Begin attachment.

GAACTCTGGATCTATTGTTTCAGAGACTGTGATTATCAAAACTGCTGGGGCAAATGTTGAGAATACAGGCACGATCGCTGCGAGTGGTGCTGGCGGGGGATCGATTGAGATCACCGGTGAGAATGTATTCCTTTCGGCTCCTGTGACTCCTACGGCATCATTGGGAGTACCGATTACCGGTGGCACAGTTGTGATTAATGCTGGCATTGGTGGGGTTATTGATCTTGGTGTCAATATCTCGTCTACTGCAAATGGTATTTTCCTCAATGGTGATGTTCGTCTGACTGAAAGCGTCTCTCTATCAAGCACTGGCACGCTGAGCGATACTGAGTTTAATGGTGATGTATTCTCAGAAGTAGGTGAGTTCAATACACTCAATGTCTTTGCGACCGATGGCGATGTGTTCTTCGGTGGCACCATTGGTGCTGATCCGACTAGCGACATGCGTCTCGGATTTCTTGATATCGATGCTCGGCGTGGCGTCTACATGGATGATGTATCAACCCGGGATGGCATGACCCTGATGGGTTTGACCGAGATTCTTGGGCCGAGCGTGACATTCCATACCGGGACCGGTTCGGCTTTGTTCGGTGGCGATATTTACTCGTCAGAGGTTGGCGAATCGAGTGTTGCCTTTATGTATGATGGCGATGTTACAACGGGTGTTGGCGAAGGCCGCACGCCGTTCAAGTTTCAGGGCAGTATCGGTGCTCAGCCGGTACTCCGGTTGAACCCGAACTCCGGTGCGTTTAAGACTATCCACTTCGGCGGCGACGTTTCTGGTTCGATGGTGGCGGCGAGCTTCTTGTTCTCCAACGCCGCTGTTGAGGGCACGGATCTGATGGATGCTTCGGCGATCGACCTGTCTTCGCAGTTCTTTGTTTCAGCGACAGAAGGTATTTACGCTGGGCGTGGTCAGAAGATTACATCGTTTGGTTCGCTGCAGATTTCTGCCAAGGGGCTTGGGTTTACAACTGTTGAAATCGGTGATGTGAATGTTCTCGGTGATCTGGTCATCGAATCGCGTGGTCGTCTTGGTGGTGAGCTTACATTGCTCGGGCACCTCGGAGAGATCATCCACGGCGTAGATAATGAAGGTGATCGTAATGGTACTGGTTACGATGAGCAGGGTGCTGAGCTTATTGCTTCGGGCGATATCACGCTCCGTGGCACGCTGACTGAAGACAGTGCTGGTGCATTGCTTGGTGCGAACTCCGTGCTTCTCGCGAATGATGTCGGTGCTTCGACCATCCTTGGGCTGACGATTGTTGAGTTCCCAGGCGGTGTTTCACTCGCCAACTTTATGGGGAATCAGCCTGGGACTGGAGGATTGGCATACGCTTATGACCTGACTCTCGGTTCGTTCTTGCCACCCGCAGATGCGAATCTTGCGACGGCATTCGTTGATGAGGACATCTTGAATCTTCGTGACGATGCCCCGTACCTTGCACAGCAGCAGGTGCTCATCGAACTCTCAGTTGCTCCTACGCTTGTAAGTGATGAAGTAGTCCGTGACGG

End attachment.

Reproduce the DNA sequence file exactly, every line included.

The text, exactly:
GAACTCTGGATCTATTGTTTCAGAGACTGTGATTATCAAAACTGCTGGGGCAAATGTTGAGAATACAGGCACGATCGCTGCGAGTGGTGCTGGCGGGGGATCGATTGAGATCACCGGTGAGAATGTATTCCTTTCGGCTCCTGTGACTCCTACGGCATCATTGGGAGTACCGATTACCGGTGGCACAGTTGTGATTAATGCTGGCATTGGTGGGGTTATTGATCTTGGTGTCAATATCTCGTCTACTGCAAATGGTATTTTCCTCAATGGTGATGTTCGTCTGACTGAAAGCGTCTCTCTATCAAGCACTGGCACGCTGAGCGATACTGAGTTTAATGGTGATGTATTCTCAGAAGTAGGTGAGTTCAATACACTCAATGTCTTTGCGACCGATGGCGATGTGTTCTTCGGTGGCACCATTGGTGCTGATCCGACTAGCGACATGCGTCTCGGATTTCTTGATATCGATGCTCGGCGTGGCGTCTACATGGATGATGTATCAACCCGGGATGGCATGACCCTGATGGGTTTGACCGAGATTCTTGGGCCGAGCGTGACATTCCATACCGGGACCGGTTCGGCTTTGTTCGGTGGCGATATTTACTCGTCAGAGGTTGGCGAATCGAGTGTTGCCTTTATGTATGATGGCGATGTTACAACGGGTGTTGGCGAAGGCCGCACGCCGTTCAAGTTTCAGGGCAGTATCGGTGCTCAGCCGGTACTCCGGTTGAACCCGAACTCCGGTGCGTTTAAGACTATCCACTTCGGCGGCGACGTTTCTGGTTCGATGGTGGCGGCGAGCTTCTTGTTCTCCAACGCCGCTGTTGAGGGCACGGATCTGATGGATGCTTCGGCGATCGACCTGTCTTCGCAGTTCTTTGTTTCAGCGACAGAAGGTATTTACGCTGGGCGTGGTCAGAAGATTACATCGTTTGGTTCGCTGCAGATTTCTGCCAAGGGGCTTGGGTTTACAACTGTTGAAATCGGTGATGTGAATGTTCTCGGTGATCTGGTCATCGAATCGCGTGGTCGTCTTGGTGGTGAGCTTACATTGCTCGGGCACCTCGGAGAGATCATCCACGGCGTAGATAATGAAGGTGATCGTAATGGTACTGGTTACGATGAGCAGGGTGCTGAGCTTATTGCTTCGGGCGATATCACGCTCCGTGGCACGCTGACTGAAGACAGTGCTGGTGCATTGCTTGGTGCGAACTCCGTGCTTCTCGCGAATGATGTCGGTGCTTCGACCATCCTTGGGCTGACGATTGTTGAGTTCCCAGGCGGTGTTTCACTCGCCAACTTTATGGGGAATCAGCCTGGGACTGGAGGATTGGCATACGCTTATGACCTGACTCTCGGTTCGTTCTTGCCACCCGCAGATGCGAATCTTGCGACGGCATTCGTTGATGAGGACATCTTGAATCTTCGTGACGATGCCCCGTACCTTGCACAGCAGCAGGTGCTCATCGAACTCTCAGTTGCTCCTACGCTTGTAAGTGATGAAGTAGTCCGTGACGG